Photo/Illutration A windmill for wind power generation stands near the chimney of a steel mill in Muroran, Hokkaido Prefecture, in 2010. (Asahi Shimbun file photo)

With the threat of global warming at such an urgency that experts are warning about a “climate crisis,” this is no time for debating whether to introduce a plan to reduce carbon emissions by putting a price on them.

The government should act on the assumption that the need for such a system is indisputable and swiftly design a carbon pricing system that can achieve both a carbon-free future and economic growth.

Carbon pricing means imposing charges on carbon dioxide emissions as a financial incentive for polluters to cut down on the amount of greenhouse gases they produce.

A subcommittee of the Environment Ministry to discuss the topic recently restarted its work, a move to achieve the administration’s target of net zero greenhouse gas emissions in 2050.

The Ministry of Economy, Trade and Industry plans to soon set up a study group to discuss the issue.

Finland blazed the trail in 1990 by introducing a carbon tax on CO2 emissions. As of April 2020, 46 countries and 32 areas had adopted carbon pricing.

The European Union, which introduced a cap-and-trade system of emission allowances for industry in 2005, has seen significant growth in corporate investment for technological innovations to reduce greenhouse emissions.

Due to this approach to carbon pricing, which allows greenhouse gas producers to trade permits to emit pollutants issued by the government, the EU’s CO2 emissions declined by about 20 percent during the 2004-18 period while the region continued economic growth.

As it has been putting off adopting a full-fledged carbon pricing system, Japan cut its emissions by only about 9 percent during the same period.

Debate on carbon pricing also grew in Japan after the Kyoto Protocol, an international agreement to reduce greenhouse gas emissions, was adopted in 1997. In 2012, Japan introduced a new levy to promote measures to stem global warming, which is a type of carbon tax.

But the tax rate is a puny 0.76 yen per liter of gasoline, less than one-10th of the typical carbon tax rates in other countries on a carbon-equivalent basis.

The tax will reduce Japan’s CO2 emissions by only 0.2 percent between 2013 and 2030, according to an estimate by the Environment Ministry.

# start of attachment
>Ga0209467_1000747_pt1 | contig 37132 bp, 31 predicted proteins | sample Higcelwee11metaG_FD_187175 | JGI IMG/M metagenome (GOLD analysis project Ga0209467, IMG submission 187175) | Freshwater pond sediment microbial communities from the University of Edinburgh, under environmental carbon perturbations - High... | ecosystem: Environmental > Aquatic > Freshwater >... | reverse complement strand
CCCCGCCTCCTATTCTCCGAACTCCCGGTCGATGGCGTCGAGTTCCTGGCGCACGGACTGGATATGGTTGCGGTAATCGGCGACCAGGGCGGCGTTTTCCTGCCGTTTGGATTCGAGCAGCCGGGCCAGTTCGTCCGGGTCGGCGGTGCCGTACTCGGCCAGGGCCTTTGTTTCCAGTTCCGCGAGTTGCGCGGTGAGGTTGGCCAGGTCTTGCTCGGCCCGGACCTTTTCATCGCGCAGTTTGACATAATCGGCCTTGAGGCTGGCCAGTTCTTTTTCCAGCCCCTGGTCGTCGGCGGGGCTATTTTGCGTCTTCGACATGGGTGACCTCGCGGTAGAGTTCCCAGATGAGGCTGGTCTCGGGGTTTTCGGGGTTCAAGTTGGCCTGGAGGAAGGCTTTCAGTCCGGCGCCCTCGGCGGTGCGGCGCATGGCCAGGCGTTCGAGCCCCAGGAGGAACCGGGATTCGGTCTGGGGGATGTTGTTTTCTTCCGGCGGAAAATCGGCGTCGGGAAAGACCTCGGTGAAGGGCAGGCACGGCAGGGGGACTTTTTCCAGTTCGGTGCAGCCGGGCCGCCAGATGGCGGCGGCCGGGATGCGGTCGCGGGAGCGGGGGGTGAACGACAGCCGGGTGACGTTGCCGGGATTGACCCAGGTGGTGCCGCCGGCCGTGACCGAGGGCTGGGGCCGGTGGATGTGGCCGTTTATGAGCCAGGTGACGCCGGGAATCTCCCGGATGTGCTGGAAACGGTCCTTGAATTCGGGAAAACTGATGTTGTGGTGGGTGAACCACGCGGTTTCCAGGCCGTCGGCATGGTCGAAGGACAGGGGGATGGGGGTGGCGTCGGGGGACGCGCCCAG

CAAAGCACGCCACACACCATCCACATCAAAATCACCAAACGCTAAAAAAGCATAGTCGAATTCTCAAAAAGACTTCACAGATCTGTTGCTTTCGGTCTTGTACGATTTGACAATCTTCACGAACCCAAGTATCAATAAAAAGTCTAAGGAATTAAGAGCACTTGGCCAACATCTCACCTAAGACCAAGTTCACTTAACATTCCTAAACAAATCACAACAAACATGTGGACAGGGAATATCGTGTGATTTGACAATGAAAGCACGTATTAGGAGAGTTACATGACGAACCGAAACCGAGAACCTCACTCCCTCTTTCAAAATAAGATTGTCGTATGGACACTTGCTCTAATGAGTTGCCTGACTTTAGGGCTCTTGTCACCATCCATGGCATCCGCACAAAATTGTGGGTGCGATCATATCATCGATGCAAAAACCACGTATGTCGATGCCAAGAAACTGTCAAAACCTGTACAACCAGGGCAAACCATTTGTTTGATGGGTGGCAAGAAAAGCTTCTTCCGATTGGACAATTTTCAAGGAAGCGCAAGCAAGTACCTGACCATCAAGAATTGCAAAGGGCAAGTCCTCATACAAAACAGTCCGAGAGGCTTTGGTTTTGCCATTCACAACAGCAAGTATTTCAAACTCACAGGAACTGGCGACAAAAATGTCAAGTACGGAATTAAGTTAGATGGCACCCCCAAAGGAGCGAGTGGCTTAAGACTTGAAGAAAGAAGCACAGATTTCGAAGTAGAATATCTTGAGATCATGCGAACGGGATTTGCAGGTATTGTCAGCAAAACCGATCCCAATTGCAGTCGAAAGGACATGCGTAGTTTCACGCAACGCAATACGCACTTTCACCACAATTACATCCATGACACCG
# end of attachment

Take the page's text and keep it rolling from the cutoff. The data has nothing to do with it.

A cap-and-trade program has been adopted by Tokyo and Saitama Prefecture, but they only cover such specific facilities as commercial buildings and factories.

Behind Japan’s slowness in embracing the idea is the reluctance of the business community and the economy ministry to support it.

Japan Business Federation (Keidanren), the nation’s most influential business organization, has been opposed to this approach. It argues a tax levied directly on CO2 emissions would eat into companies’ resources for research and development, thereby undermining their international competitiveness.

While Japan is dragging its feet, the world is rapidly changing. The EU plans to introduce a “Carbon Border Adjustment Mechanism” as early as 2023, which would impose a tax on imports from countries exhibiting poor performance in cutting CO2 emissions. U.S. President Joe Biden has promised to introduce a similar measure.

The environment and economy ministries should work together to develop a carbon pricing system suitable for the realities in Japan.

If a carbon tax is to be introduced, the various existing energy levies with different purposes and rates, including the gasoline tax and the tax to promote power sources development, should be consolidated from the viewpoint of slashing CO2 emissions.

There is no room for competition among ministries for tax sources.

To stimulate corporate efforts to reduce the amounts of CO2 they emit into the environment, it would be better to put the same price on all CO2 emissions. But this could put an excessively heavy burden on the power and other industries that depend heavily on fossil fuels.

The government needs to consider proper transitional measures under a clear vision for a low carbon future.

--The Asahi Shimbun, Feb. 9